“Nurses, using simplified protocols and basic echocardiography, provided timely and accurate diagnoses, initiated appropriate medications, and expedited referral of surgery patients, leading to quality health failure care for the rural poor.”
Heart failure causes significant morbidity and mortality in sub-Saharan Africa. An estimated 2 to 3 million people have heart failure in this region, with a persistent burden of rheumatic disease and nonischemic cardiomyopathies. The majority (62%) of the population in sub-Saharan Africa is rural, and >85% of the poor in sub-Saharan Africa live in rural areas. Capacity to diagnose and manage heart failure at first-level hospitals serving this population is extremely limited. As a result, strategies to simplify, decentralize, and integrate heart failure care are essential so that the poorest patients are appropriately diagnosed with this life-threatening and disabling condition, and given access to medical therapies or cardiac surgery when appropriate.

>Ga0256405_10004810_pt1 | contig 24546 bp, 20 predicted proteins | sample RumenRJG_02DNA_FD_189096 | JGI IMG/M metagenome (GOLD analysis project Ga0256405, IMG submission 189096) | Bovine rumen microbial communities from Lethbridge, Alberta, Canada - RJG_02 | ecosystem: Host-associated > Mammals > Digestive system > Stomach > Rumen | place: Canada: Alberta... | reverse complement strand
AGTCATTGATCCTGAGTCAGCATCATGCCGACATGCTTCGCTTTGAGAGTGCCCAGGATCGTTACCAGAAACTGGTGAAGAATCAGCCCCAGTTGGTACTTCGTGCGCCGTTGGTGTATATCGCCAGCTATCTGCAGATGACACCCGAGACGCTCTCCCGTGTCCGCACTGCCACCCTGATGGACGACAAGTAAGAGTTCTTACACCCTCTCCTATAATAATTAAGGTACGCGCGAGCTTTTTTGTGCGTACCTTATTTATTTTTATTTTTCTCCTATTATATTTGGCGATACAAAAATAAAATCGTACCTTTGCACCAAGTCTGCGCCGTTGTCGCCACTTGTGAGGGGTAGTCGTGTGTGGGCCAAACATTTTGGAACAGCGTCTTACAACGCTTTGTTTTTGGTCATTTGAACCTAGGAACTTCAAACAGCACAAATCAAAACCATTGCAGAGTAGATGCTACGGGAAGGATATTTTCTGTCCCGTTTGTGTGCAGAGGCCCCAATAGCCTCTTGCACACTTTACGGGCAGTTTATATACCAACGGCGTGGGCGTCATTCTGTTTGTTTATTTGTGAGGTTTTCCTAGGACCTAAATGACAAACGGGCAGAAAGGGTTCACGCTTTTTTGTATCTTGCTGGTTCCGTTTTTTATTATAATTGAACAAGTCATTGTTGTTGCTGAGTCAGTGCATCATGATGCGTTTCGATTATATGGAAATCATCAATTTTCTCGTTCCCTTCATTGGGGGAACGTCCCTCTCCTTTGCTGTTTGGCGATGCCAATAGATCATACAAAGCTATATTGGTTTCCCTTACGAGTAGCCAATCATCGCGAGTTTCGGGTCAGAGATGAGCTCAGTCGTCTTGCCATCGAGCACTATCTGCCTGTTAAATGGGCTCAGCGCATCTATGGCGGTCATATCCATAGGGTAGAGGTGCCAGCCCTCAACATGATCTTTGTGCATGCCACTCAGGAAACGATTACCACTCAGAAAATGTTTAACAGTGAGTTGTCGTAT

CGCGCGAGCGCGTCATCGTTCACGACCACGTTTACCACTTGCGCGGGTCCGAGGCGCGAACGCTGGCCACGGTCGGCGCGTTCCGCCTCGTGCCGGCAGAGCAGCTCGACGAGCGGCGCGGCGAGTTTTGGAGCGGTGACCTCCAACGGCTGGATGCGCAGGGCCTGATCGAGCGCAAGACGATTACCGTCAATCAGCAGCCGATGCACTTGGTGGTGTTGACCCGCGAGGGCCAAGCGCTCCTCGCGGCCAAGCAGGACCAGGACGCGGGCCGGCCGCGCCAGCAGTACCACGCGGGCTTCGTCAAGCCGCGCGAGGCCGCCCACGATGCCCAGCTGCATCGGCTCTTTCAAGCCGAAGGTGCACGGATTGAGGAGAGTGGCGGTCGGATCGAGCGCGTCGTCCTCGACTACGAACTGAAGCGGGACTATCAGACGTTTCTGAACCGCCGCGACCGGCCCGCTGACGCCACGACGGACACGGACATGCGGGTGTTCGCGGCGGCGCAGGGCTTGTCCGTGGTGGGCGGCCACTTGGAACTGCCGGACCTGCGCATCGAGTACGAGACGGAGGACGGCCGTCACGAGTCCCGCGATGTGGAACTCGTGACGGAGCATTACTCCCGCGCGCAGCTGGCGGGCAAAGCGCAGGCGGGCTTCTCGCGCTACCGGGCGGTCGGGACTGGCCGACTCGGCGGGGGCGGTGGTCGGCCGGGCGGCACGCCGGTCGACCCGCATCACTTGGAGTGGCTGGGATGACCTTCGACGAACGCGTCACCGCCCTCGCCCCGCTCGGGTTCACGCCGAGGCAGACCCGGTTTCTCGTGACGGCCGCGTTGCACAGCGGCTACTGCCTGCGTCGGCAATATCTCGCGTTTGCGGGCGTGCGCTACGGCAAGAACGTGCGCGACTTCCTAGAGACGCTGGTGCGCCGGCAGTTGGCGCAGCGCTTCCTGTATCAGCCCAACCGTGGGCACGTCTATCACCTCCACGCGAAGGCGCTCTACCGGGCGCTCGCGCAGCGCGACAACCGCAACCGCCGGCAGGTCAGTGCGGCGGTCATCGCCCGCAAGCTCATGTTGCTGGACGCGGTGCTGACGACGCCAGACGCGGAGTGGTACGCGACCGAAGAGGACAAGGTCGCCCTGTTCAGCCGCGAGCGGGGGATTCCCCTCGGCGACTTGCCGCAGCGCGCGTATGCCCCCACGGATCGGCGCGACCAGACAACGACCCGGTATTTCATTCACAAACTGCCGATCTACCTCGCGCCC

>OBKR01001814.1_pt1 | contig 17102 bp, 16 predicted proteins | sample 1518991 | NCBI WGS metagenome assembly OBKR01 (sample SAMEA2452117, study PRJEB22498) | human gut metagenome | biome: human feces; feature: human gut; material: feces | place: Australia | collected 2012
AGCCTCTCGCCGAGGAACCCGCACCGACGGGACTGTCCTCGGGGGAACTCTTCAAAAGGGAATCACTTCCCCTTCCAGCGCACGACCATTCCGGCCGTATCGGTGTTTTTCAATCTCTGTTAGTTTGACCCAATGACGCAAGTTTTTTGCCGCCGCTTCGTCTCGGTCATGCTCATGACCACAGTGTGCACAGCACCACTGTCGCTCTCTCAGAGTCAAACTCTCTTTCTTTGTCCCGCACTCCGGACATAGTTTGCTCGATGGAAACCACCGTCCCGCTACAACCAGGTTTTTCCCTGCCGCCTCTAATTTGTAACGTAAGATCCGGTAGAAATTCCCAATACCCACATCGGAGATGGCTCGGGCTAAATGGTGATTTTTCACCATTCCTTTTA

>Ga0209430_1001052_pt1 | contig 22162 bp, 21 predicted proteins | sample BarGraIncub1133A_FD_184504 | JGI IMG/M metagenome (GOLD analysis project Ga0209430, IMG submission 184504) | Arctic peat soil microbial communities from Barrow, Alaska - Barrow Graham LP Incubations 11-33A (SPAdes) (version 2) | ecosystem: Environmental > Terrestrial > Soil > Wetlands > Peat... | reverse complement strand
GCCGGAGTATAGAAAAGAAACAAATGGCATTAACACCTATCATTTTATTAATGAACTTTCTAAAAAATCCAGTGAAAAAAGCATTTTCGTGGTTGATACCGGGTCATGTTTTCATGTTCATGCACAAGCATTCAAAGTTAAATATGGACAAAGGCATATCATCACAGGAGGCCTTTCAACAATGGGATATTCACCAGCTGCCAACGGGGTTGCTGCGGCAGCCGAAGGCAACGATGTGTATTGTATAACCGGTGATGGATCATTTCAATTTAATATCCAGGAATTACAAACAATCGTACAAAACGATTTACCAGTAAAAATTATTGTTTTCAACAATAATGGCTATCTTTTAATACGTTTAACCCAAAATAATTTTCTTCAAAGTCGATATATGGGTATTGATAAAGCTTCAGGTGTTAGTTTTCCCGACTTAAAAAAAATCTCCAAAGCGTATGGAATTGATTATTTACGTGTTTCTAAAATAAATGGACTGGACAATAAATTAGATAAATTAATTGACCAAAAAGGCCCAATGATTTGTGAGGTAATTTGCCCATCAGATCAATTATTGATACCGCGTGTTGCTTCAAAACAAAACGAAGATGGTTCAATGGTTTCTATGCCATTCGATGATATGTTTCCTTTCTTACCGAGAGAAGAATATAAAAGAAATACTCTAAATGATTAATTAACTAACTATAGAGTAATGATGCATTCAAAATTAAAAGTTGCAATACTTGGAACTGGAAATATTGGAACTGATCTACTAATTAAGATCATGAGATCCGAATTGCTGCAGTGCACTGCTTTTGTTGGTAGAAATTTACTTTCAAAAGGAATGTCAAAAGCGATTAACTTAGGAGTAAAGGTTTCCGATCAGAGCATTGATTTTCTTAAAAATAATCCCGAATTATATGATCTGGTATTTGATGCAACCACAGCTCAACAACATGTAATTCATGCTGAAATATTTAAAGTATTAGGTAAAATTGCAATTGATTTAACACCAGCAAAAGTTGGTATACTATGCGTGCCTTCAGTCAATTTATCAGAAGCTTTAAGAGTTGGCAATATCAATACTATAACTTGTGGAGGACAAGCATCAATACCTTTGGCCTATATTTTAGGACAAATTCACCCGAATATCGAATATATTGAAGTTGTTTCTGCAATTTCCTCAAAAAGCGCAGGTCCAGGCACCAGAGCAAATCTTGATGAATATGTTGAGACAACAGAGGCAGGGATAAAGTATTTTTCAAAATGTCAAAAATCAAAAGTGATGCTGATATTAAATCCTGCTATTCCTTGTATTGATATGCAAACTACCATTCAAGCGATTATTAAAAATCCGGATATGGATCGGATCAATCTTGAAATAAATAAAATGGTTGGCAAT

To address gaps in care for the rural poor, the Rwandan Ministry of Health, supported by Inshuti Mu Buzima (Partners In Health—Rwanda), started to train nurses to provide care for a group of severe chronic noncommunicable diseases (NCDs), including heart failure, initially at 3 rural district hospitals, beginning in 2006. Nurses were trained in simplified diagnostic protocols incorporating basic echocardiography to place patients into broad categories of heart failure most prevalent in the area. Treatment was administered based on category-specific pathways and delivered in the context of an integrated NCD clinic.
This represents the first reported strategy to successfully decentralize and integrate heart failure diagnosis and management at first-level hospitals in highly constrained health systems.